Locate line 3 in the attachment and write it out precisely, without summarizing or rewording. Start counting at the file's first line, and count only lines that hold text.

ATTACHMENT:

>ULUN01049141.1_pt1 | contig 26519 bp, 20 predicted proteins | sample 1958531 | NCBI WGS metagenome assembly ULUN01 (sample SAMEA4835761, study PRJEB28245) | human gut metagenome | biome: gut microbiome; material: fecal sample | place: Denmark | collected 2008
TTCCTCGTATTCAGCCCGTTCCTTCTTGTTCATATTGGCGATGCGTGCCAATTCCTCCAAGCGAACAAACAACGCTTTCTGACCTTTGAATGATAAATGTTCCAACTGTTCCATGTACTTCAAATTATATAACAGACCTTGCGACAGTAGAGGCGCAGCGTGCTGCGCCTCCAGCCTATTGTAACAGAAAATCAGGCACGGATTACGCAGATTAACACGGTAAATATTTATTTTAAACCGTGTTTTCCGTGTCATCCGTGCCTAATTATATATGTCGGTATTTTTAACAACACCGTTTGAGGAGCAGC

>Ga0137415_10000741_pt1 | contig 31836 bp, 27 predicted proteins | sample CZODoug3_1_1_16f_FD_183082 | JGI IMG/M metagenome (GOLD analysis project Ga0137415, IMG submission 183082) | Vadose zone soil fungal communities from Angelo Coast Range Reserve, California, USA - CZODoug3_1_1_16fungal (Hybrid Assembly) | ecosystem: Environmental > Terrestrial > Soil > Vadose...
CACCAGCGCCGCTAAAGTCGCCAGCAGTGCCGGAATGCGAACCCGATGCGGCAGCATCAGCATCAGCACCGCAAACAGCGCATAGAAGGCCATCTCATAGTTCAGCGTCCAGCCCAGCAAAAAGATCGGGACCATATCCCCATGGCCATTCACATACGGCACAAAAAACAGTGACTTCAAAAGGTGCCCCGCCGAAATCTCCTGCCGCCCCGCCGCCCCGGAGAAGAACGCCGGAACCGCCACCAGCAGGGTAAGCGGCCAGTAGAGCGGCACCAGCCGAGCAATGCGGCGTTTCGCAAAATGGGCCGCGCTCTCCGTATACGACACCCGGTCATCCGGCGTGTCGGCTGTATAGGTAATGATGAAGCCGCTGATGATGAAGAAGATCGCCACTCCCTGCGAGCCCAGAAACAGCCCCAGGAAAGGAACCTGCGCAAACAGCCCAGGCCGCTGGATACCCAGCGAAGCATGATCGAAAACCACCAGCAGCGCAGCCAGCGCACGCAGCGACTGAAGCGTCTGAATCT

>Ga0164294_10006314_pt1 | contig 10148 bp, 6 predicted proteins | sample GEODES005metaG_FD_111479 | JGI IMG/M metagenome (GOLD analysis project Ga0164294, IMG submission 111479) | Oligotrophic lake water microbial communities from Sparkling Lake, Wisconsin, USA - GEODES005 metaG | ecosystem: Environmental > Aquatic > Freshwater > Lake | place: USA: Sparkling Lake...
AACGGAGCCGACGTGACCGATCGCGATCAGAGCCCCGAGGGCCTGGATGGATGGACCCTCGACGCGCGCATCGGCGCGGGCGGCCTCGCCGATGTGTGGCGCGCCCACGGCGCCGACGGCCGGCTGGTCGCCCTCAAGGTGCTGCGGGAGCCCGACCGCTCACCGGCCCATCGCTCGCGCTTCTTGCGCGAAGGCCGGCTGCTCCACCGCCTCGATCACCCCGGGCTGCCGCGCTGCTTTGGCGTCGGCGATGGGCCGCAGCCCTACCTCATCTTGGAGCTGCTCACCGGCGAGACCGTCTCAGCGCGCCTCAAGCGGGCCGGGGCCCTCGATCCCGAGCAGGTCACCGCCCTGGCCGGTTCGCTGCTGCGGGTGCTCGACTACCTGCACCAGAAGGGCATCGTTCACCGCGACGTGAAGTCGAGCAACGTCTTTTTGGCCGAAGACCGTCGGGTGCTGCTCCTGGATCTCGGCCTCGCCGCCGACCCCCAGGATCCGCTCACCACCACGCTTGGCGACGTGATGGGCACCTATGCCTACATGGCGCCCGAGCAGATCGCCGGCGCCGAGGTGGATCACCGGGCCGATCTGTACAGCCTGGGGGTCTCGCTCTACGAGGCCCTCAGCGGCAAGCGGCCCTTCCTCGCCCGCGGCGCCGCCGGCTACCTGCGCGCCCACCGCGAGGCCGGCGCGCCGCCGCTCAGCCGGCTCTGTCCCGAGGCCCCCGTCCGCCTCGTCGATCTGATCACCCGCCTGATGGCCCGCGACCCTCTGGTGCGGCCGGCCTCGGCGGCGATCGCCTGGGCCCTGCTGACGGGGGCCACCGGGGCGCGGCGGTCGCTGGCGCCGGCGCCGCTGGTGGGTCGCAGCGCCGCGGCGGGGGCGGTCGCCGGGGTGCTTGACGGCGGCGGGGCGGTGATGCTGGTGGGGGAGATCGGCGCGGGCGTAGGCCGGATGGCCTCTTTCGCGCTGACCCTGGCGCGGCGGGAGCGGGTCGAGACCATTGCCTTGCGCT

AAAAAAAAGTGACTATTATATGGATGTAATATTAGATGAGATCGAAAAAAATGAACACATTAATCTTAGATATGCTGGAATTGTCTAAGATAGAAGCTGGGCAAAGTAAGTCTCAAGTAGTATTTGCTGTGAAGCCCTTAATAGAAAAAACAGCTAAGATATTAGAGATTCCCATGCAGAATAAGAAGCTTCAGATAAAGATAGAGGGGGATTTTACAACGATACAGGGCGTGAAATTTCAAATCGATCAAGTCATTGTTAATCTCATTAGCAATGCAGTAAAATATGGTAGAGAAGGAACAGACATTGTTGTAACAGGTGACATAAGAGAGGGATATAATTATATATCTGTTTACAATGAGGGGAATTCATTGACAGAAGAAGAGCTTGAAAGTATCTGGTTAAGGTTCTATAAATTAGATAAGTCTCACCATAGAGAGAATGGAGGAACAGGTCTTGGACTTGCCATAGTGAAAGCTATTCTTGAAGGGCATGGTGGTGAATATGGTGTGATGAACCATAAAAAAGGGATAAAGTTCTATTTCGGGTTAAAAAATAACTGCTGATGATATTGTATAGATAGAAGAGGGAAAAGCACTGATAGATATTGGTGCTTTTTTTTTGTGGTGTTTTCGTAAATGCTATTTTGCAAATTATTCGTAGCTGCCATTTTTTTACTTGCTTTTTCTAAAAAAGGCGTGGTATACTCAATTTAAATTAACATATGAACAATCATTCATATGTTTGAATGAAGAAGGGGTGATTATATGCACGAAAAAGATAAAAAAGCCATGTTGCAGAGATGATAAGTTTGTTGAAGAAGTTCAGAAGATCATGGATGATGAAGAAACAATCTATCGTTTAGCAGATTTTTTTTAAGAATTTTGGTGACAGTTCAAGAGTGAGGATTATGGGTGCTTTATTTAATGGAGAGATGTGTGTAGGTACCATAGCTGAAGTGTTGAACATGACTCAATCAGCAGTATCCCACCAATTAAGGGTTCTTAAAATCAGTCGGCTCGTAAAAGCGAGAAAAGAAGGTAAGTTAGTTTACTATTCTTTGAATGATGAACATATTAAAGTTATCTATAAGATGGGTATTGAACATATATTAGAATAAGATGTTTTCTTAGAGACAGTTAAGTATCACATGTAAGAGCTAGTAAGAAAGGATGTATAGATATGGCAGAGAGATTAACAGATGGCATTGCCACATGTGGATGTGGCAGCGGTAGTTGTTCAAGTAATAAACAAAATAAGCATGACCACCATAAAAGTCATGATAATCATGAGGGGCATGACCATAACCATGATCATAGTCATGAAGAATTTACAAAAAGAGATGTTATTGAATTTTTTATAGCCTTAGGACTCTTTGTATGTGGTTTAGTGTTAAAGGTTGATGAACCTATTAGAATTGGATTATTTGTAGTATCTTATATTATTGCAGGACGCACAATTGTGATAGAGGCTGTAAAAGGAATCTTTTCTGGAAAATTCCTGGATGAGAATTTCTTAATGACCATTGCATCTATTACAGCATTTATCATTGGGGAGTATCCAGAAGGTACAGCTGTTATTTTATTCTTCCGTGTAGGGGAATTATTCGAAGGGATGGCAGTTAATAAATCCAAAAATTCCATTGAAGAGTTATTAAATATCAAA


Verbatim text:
>Ga0137415_10000741_pt1 | contig 31836 bp, 27 predicted proteins | sample CZODoug3_1_1_16f_FD_183082 | JGI IMG/M metagenome (GOLD analysis project Ga0137415, IMG submission 183082) | Vadose zone soil fungal communities from Angelo Coast Range Reserve, California, USA - CZODoug3_1_1_16fungal (Hybrid Assembly) | ecosystem: Environmental > Terrestrial > Soil > Vadose...